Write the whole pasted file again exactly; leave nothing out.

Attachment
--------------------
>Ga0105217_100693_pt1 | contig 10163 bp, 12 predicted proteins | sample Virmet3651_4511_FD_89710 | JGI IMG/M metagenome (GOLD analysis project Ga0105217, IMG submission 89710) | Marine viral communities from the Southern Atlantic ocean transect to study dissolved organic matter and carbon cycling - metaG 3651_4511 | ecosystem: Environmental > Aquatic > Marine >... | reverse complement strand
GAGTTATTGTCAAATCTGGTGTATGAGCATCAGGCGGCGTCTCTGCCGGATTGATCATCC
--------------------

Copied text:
>Ga0105217_100693_pt1 | contig 10163 bp, 12 predicted proteins | sample Virmet3651_4511_FD_89710 | JGI IMG/M metagenome (GOLD analysis project Ga0105217, IMG submission 89710) | Marine viral communities from the Southern Atlantic ocean transect to study dissolved organic matter and carbon cycling - metaG 3651_4511 | ecosystem: Environmental > Aquatic > Marine >... | reverse complement strand
GAGTTATTGTCAAATCTGGTGTATGAGCATCAGGCGGCGTCTCTGCCGGATTGATCATCC